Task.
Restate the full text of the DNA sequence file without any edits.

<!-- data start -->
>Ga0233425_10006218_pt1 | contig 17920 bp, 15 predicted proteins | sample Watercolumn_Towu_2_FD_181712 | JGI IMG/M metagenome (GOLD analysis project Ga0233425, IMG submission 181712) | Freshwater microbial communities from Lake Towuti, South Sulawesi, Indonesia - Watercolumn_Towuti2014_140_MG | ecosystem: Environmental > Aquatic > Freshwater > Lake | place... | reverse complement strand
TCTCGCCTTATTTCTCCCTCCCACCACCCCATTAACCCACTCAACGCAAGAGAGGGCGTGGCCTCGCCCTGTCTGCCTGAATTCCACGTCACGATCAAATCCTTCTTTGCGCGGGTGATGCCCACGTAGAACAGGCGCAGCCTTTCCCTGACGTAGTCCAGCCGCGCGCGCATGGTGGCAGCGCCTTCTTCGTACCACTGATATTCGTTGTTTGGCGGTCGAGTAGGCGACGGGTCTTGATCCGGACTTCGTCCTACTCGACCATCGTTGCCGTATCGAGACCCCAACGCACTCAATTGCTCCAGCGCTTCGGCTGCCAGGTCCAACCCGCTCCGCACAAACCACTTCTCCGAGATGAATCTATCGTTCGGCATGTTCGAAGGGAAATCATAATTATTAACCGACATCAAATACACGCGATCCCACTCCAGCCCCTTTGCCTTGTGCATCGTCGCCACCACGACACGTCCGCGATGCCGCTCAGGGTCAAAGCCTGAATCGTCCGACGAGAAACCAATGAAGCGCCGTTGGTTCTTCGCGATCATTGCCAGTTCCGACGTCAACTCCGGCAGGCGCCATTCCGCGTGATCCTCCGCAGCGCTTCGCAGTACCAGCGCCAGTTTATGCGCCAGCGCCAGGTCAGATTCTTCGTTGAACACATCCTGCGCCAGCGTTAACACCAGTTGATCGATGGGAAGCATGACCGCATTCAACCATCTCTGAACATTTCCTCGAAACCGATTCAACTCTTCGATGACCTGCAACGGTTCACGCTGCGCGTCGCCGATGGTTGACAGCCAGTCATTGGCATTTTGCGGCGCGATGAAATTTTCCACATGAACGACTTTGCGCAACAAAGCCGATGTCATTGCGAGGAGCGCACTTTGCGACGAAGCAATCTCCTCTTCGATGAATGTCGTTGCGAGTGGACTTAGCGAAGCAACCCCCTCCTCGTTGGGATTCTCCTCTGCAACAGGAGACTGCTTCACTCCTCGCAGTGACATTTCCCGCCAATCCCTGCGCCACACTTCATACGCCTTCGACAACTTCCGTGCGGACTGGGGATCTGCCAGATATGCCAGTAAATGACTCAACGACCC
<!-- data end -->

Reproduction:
>Ga0233425_10006218_pt1 | contig 17920 bp, 15 predicted proteins | sample Watercolumn_Towu_2_FD_181712 | JGI IMG/M metagenome (GOLD analysis project Ga0233425, IMG submission 181712) | Freshwater microbial communities from Lake Towuti, South Sulawesi, Indonesia - Watercolumn_Towuti2014_140_MG | ecosystem: Environmental > Aquatic > Freshwater > Lake | place... | reverse complement strand
TCTCGCCTTATTTCTCCCTCCCACCACCCCATTAACCCACTCAACGCAAGAGAGGGCGTGGCCTCGCCCTGTCTGCCTGAATTCCACGTCACGATCAAATCCTTCTTTGCGCGGGTGATGCCCACGTAGAACAGGCGCAGCCTTTCCCTGACGTAGTCCAGCCGCGCGCGCATGGTGGCAGCGCCTTCTTCGTACCACTGATATTCGTTGTTTGGCGGTCGAGTAGGCGACGGGTCTTGATCCGGACTTCGTCCTACTCGACCATCGTTGCCGTATCGAGACCCCAACGCACTCAATTGCTCCAGCGCTTCGGCTGCCAGGTCCAACCCGCTCCGCACAAACCACTTCTCCGAGATGAATCTATCGTTCGGCATGTTCGAAGGGAAATCATAATTATTAACCGACATCAAATACACGCGATCCCACTCCAGCCCCTTTGCCTTGTGCATCGTCGCCACCACGACACGTCCGCGATGCCGCTCAGGGTCAAAGCCTGAATCGTCCGACGAGAAACCAATGAAGCGCCGTTGGTTCTTCGCGATCATTGCCAGTTCCGACGTCAACTCCGGCAGGCGCCATTCCGCGTGATCCTCCGCAGCGCTTCGCAGTACCAGCGCCAGTTTATGCGCCAGCGCCAGGTCAGATTCTTCGTTGAACACATCCTGCGCCAGCGTTAACACCAGTTGATCGATGGGAAGCATGACCGCATTCAACCATCTCTGAACATTTCCTCGAAACCGATTCAACTCTTCGATGACCTGCAACGGTTCACGCTGCGCGTCGCCGATGGTTGACAGCCAGTCATTGGCATTTTGCGGCGCGATGAAATTTTCCACATGAACGACTTTGCGCAACAAAGCCGATGTCATTGCGAGGAGCGCACTTTGCGACGAAGCAATCTCCTCTTCGATGAATGTCGTTGCGAGTGGACTTAGCGAAGCAACCCCCTCCTCGTTGGGATTCTCCTCTGCAACAGGAGACTGCTTCACTCCTCGCAGTGACATTTCCCGCCAATCCCTGCGCCACACTTCATACGCCTTCGACAACTTCCGTGCGGACTGGGGATCTGCCAGATATGCCAGTAAATGACTCAACGACCC